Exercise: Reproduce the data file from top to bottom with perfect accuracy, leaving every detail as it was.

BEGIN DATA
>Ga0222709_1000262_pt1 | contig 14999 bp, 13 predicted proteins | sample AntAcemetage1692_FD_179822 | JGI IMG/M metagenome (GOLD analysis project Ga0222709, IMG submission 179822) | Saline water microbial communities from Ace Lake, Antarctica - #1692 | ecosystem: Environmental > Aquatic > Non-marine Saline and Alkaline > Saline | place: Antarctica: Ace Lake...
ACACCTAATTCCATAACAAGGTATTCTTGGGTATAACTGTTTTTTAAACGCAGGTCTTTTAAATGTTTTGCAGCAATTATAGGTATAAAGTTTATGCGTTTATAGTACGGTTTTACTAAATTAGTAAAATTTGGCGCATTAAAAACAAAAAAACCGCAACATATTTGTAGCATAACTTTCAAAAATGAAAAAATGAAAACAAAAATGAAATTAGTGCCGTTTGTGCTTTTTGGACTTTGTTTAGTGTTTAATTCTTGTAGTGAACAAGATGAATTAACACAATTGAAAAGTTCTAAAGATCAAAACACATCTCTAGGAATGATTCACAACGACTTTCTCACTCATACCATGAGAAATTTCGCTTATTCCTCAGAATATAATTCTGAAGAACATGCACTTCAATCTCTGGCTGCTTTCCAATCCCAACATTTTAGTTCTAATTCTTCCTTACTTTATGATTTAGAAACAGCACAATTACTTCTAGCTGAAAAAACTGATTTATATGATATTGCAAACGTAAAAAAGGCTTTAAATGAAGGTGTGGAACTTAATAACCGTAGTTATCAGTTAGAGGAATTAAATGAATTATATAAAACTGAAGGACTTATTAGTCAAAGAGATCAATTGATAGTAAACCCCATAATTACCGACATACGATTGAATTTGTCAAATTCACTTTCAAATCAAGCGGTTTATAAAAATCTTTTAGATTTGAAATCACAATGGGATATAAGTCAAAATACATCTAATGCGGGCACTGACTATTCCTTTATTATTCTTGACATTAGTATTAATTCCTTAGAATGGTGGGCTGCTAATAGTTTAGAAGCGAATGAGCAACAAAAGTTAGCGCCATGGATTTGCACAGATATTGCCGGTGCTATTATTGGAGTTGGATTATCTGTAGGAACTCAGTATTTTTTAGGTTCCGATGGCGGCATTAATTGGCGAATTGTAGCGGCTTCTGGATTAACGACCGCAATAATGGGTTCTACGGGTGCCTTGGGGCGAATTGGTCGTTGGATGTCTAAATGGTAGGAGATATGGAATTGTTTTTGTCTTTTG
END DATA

>Ga0222709_1000262_pt1 | contig 14999 bp, 13 predicted proteins | sample AntAcemetage1692_FD_179822 | JGI IMG/M metagenome (GOLD analysis project Ga0222709, IMG submission 179822) | Saline water microbial communities from Ace Lake, Antarctica - #1692 | ecosystem: Environmental > Aquatic > Non-marine Saline and Alkaline > Saline | place: Antarctica: Ace Lake...
ACACCTAATTCCATAACAAGGTATTCTTGGGTATAACTGTTTTTTAAACGCAGGTCTTTTAAATGTTTTGCAGCAATTATAGGTATAAAGTTTATGCGTTTATAGTACGGTTTTACTAAATTAGTAAAATTTGGCGCATTAAAAACAAAAAAACCGCAACATATTTGTAGCATAACTTTCAAAAATGAAAAAATGAAAACAAAAATGAAATTAGTGCCGTTTGTGCTTTTTGGACTTTGTTTAGTGTTTAATTCTTGTAGTGAACAAGATGAATTAACACAATTGAAAAGTTCTAAAGATCAAAACACATCTCTAGGAATGATTCACAACGACTTTCTCACTCATACCATGAGAAATTTCGCTTATTCCTCAGAATATAATTCTGAAGAACATGCACTTCAATCTCTGGCTGCTTTCCAATCCCAACATTTTAGTTCTAATTCTTCCTTACTTTATGATTTAGAAACAGCACAATTACTTCTAGCTGAAAAAACTGATTTATATGATATTGCAAACGTAAAAAAGGCTTTAAATGAAGGTGTGGAACTTAATAACCGTAGTTATCAGTTAGAGGAATTAAATGAATTATATAAAACTGAAGGACTTATTAGTCAAAGAGATCAATTGATAGTAAACCCCATAATTACCGACATACGATTGAATTTGTCAAATTCACTTTCAAATCAAGCGGTTTATAAAAATCTTTTAGATTTGAAATCACAATGGGATATAAGTCAAAATACATCTAATGCGGGCACTGACTATTCCTTTATTATTCTTGACATTAGTATTAATTCCTTAGAATGGTGGGCTGCTAATAGTTTAGAAGCGAATGAGCAACAAAAGTTAGCGCCATGGATTTGCACAGATATTGCCGGTGCTATTATTGGAGTTGGATTATCTGTAGGAACTCAGTATTTTTTAGGTTCCGATGGCGGCATTAATTGGCGAATTGTAGCGGCTTCTGGATTAACGACCGCAATAATGGGTTCTACGGGTGCCTTGGGGCGAATTGGTCGTTGGATGTCTAAATGGTAGGAGATATGGAATTGTTTTTGTCTTTTG